Danielle Steelathon V – The Klone and I pub. 1999

What an utterly utterly ridiculous book this is. This is, I suppose, Sci-Fi-omance, where Steel was either being exceptionally experimental or just odd.

I dug in eagerly to this after enjoying ‘Star’ so much, and my senses were instantly put on alert by Steel’s revolutionary use of the first person. That’s right, I was genuinely exited by a tense. This just shows how much Steel’s ‘formulaic’ and ‘cliched’ writing style works, in grabbing and holding readers; when she makes even the smallest of changes you feel either betrayed in an almost Job-like way, or privileged you have been chosen, through your selection of this reading matter, to join her on this “journey”.

This journey begins in a similar fashion to all the others. Steph is left by her philandering husband, who she married young, after he has met a younger woman with a bigger trust fund to mollycoddle him. The first thing that made me angry was how Steph then ‘re-invents’ herself. She doesn’t look at the situation and think, ‘that man was a shit and I could do better’, oh no, she decides with the help of a therapist that Rat-Man left because she had become slovenly, not shaving her legs, wearing make up or sexy underwear, and not generally conforming to his heteronormative expectations as passed down from a patriarchal, consumerist culture. Instead of fighting the power, Steph proceeds to cut her hair every six weeks, invest in a ladyshave and spend all the remains of the trust fund on silky pants, you know like you’re supposed to.

Rat-Man takes the kids to France for the summer and Steph decides later to join them in Paris. If there is one thing I will say about the book, the relationship between Steph and her children is incredibly well done. You see the angsty ‘normal’ side of mother/teenage daughter relationships brilliantly in the interactions between Charlotte and Steph, and her son Sam is clearly a Treasure. In fact, in all Steel’s books, the children have been well done, well rounded characters, in fact often she writes them better than their parents. I would love to read a kids book by her, as I think she’d be quite good at it.

Anyway, whilst relaxing in her silky drawers by the Seine, Steph meets Peter, an American biotechnics engineer also holidaying in Paris. This is the beginning of a lovely romance, that carries on to their summer in Lake Tahoe (of course!) and develops into something more serious. Although the children are hesitant at first, they gradually warm to Peter and become a happy little ‘family’ unit.

And that could be it. Right there, you’ve got a lovely little Quick Read waiting to happen. But Steel had taken one to many happy pills that morning (either that or her publisher can’t do runs of only 140 pages) because, from completely out of the blew, Steel goes all Sci-Fi on yo ass.

Introduced to the family is the Klone, Paul Klone, a weird robot/clone/biobot thing that isn’t fully explained, to the point where I’m not sure it is supposed to make sense. Basically, Klone is a clone-robot in the shape of Peter that he has been developing as part of some top secret programme. For reasons best known to himself, Peter invites Klone to stay with the family, without telling anyone first, whilst he is away on business. Because that already makes so much sense, Steel complicates this even more by deciding Klone but have the personality of MC Hammer crossed with Sam from Sex and/on/in The City. He turns up wearing Versace bling, wanders around like Lady GaGa’s stunt double and spends all his (Peter’s, I think, from this point I was so befuddled I couldn’t really keep a grasp on the actual plot, and was doing the opening and closing of the mouth whilst making ‘but where’s the Titled Older Man who is going to whisk you away? why have you changed things? what happening?’ noises in the way of a toddler on the first day of nursery who has just seen mummy drive away in the Jag and has been left in the car of a sixteen year old wearing sovereigns and polyester) money on champagne and handbags.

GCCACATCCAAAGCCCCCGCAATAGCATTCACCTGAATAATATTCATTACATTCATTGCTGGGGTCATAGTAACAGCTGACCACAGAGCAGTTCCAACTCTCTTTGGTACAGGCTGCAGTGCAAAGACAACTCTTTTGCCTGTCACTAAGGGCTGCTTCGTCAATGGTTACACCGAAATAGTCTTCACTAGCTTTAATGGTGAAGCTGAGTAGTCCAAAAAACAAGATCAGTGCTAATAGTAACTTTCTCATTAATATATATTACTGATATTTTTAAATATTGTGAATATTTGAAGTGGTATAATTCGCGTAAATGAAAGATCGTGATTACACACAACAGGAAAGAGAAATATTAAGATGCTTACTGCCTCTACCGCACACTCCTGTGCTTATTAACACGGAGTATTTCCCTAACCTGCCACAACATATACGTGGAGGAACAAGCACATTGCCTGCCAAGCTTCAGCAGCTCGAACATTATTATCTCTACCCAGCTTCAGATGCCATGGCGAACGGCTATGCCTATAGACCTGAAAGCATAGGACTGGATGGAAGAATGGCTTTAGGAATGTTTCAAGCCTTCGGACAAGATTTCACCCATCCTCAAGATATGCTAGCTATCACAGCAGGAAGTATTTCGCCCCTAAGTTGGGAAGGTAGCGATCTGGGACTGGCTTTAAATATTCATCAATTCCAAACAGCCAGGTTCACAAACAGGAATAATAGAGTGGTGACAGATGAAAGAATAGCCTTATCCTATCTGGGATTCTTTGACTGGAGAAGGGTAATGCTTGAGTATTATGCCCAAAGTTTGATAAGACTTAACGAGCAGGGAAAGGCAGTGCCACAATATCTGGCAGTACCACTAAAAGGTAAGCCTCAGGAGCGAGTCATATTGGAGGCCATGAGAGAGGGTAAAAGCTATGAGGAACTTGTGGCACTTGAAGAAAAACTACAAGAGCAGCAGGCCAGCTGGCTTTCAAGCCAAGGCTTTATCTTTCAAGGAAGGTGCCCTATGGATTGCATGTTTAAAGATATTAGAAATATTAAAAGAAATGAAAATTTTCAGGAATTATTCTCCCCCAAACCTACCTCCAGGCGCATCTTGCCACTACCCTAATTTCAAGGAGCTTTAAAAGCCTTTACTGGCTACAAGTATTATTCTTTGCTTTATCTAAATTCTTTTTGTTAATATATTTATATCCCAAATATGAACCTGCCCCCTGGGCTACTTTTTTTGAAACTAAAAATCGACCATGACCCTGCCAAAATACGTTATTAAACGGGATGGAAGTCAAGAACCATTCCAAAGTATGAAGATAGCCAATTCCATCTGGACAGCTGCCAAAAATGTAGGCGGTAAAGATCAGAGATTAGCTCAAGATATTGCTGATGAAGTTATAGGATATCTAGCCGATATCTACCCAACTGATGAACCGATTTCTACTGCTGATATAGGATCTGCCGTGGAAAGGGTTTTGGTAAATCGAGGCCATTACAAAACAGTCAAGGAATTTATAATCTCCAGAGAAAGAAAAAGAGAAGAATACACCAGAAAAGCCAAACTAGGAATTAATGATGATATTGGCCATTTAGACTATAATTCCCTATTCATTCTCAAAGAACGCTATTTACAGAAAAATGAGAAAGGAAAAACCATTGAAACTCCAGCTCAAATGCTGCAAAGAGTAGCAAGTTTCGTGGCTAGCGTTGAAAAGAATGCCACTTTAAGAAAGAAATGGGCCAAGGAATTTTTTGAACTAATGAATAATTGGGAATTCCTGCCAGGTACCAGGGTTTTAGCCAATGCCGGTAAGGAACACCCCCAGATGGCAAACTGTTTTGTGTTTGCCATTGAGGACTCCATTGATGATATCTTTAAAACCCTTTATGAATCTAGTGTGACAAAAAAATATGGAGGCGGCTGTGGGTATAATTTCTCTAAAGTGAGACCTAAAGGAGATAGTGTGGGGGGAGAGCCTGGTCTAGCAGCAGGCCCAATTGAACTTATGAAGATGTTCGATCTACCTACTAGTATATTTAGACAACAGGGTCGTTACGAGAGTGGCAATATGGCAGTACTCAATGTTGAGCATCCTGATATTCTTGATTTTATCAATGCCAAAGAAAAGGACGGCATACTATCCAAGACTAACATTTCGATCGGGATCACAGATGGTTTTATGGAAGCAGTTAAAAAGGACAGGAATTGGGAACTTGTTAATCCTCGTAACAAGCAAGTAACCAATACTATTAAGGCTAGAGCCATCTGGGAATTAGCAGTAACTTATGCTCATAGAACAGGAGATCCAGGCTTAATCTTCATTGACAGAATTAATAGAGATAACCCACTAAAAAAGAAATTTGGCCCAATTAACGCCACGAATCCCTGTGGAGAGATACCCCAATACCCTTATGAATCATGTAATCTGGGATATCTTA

For some reason, Steph takes all this in, decides he is not a nutter and in fact should definitely be aloud to stay in her house with her children. She then decides the best ting to do would be to sleep with him. His sexual adventures include something called ‘the triple flip’, basically doing somersaults whilst actually shagging, which made me either want to start making diagrams in the style of More magazines ‘positions of the week’ (the most laughably vanilla sex-education in print, missionary style, anyone?) or just be a bit sick. This turns into the most unfunny charade I’ve ever read, and to be honest with you, I couldn’t finish the book. By the time the ‘love-triangle’ is really kicking off between Steph, Peter and the Klone, I was a) not bothered and b) bored stupid by Steel’s attempts firstly at humour (think Wendy Holden on a really really off day) and then at introducing an element of science that made less sense that Manikin (you know, the one where Sam from SI/O/ATC goes forwards in time etc).

I know, its really bad of my not to finish the book, but it’s awful! And its not just me that thinks so! This book got trashed by even her most ardent fans. Look at goodreads if you don’t believe me, loads and loads and loads of people agree with me, its crap. Everything went well in the end though, because I started ‘No Greater Love’, which is much better. Lesson learnt from this one: stick to what you know!

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Posted on September 8, 2010, in All Posts, Book Elf, LBC Book Reviews, LBC Challenges, Steel-a-thon. Bookmark the permalink. Leave a comment.

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